A mining and exploration retrospect for February 9 to 15, 2013
by Greg Klein
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Negligence, aging infrastructure behind Russian mining disasters
Just two days after at least 18 people died in Russia’s latest coal mining accident, an investigation wrapped up into a much bigger disaster that took place in 2007. Six mine employees and three government officials now face criminal charges for safety violations causing a methane gas explosion that killed 110 workers, RIA Novosti reported on Wednesday.
Methane gas has been blamed for Monday’s Komi accident as well, although some sources also point to aging infrastructure. The Komi blast took place about 800 metres underground in “a grim part of northern Russia that was initially developed as part of the Gulag system of labour camps,” the Independent stated. About 250 miners were present. In 2010 another Russian mine disaster claimed over 60 lives.
On Friday the owner of the Komi mine, Russian steel giant Severstal, announced production had resumed.
RIA Novosti published an infographic illustrating the danger of methane gas.
Some improvement in China despite high death toll
A death-to-tonnage ratio paints a disturbing picture of Chinese mine safety. For every 100 million tonnes of coal produced in the country last year, 37 workers died, China Daily reported on Tuesday. Citing government sources, the paper said the death rate was down “from 56.4 deaths per 100 million tonnes of coal output in 2011, but still well above the U.S. level of 1.9 in 2011.” Coal mining accidents killed 1,384 last year compared to 1,973 in 2011, the paper added.
So far this year China has had at least 45 people die in coal mining accidents with seven others missing, according to the U.S. Mine Rescue Association. The organization attributes its info to news reports that “do not represent the actual total number of miners killed or missing in China mine disasters.”
Would-be miner to sue B.C. government
Pacific Booker Minerals TSXV:BKM has hired a lawyer “to advance litigation against the province of British Columbia” for rejecting its proposed Morrison copper-gold-molybdenum mine, the company announced on Wednesday. Last October two B.C. ministries denied the project an environmental assessment certificate even though it passed an environmental assessment review.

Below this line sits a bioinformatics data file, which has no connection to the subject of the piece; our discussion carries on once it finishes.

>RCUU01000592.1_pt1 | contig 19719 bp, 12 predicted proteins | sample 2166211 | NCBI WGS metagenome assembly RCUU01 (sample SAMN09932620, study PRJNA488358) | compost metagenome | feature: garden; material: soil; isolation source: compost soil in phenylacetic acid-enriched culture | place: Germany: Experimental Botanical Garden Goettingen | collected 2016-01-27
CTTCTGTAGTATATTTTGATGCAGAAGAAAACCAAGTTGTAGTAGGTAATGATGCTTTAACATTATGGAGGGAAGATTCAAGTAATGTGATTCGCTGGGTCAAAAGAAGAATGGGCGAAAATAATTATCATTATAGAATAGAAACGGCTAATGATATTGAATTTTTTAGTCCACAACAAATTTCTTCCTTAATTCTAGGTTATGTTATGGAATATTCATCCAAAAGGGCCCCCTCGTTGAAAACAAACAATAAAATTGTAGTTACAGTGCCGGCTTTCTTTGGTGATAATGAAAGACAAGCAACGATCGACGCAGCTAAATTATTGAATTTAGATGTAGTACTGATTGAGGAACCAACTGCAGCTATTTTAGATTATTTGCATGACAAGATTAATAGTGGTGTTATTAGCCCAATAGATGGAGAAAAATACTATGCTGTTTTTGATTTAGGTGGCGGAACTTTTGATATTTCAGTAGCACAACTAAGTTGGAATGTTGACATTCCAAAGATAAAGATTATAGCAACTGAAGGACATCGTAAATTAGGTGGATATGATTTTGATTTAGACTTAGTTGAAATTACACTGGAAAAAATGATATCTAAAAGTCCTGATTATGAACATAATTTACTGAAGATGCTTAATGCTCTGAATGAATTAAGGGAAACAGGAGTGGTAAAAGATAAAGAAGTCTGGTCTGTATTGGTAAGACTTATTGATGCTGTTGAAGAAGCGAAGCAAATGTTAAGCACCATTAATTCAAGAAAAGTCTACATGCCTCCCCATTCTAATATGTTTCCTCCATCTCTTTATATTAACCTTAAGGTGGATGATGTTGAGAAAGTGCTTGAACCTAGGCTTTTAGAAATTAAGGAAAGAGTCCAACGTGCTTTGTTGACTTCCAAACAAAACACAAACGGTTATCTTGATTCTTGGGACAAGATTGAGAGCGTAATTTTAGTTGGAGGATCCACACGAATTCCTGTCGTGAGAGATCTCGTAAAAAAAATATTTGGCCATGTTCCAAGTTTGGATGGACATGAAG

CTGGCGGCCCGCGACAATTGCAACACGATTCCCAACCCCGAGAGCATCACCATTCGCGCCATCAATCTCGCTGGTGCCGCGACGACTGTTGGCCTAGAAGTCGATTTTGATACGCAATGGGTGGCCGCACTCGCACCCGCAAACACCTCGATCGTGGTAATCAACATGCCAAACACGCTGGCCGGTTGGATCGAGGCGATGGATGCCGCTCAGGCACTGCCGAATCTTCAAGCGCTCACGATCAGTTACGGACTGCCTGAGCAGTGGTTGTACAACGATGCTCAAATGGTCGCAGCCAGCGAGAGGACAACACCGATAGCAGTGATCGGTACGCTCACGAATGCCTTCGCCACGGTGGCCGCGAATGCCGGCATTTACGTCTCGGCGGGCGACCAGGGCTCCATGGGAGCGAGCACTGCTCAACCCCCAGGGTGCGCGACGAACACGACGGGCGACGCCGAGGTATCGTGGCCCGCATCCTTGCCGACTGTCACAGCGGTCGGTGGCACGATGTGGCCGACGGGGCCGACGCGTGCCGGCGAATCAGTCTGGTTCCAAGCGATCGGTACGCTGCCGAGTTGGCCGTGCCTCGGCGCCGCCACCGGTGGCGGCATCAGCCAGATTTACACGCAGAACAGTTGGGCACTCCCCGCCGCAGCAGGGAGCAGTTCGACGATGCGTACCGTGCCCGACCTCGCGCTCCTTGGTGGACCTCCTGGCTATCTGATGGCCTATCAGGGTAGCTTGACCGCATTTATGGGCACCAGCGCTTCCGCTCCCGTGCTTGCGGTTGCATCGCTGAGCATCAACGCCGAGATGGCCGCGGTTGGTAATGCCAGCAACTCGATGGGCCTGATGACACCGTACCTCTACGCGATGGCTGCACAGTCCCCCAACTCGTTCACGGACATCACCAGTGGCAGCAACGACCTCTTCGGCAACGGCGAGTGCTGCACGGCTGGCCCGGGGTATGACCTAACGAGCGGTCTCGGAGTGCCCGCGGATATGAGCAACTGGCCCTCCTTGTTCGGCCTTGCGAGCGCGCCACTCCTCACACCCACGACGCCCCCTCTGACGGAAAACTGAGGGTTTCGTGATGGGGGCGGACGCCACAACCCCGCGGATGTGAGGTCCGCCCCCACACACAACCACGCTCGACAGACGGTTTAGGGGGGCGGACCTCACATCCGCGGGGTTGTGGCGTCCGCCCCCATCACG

De Beers blockade typifies Canada’s country risk
One native blockade ended February 7 only to be replaced by another three days later. On Sunday a new group of about 16 protestors prevented winter convoys from reaching De Beers’ Victor diamond mine in northeastern Ontario. By Friday afternoon the company was reportedly in court asking for an injunction.
The blockades struck at a crucial time when a winter road allows approximately 45 days to haul heavy equipment, fuel and other supplies to the isolated location. The rest of the year the ground is too soft. As a result, De Beers spokesperson Tom Ormsby said the blockades could “jeopardize the health and safety of our employees and the future of the mine,” the Toronto Sun reported on Friday.
The grievances seem to stem from a 2005 impact benefit agreement with the Attawapiskat native community 90 kilometres away. Paraphrasing Ormsby, the Timmins Daily Press wrote, “Sometimes it’s because someone who was dismissed wants to be rehired, or they feel they are owed money from a contractor or they are not being compensated properly for their trap line.”
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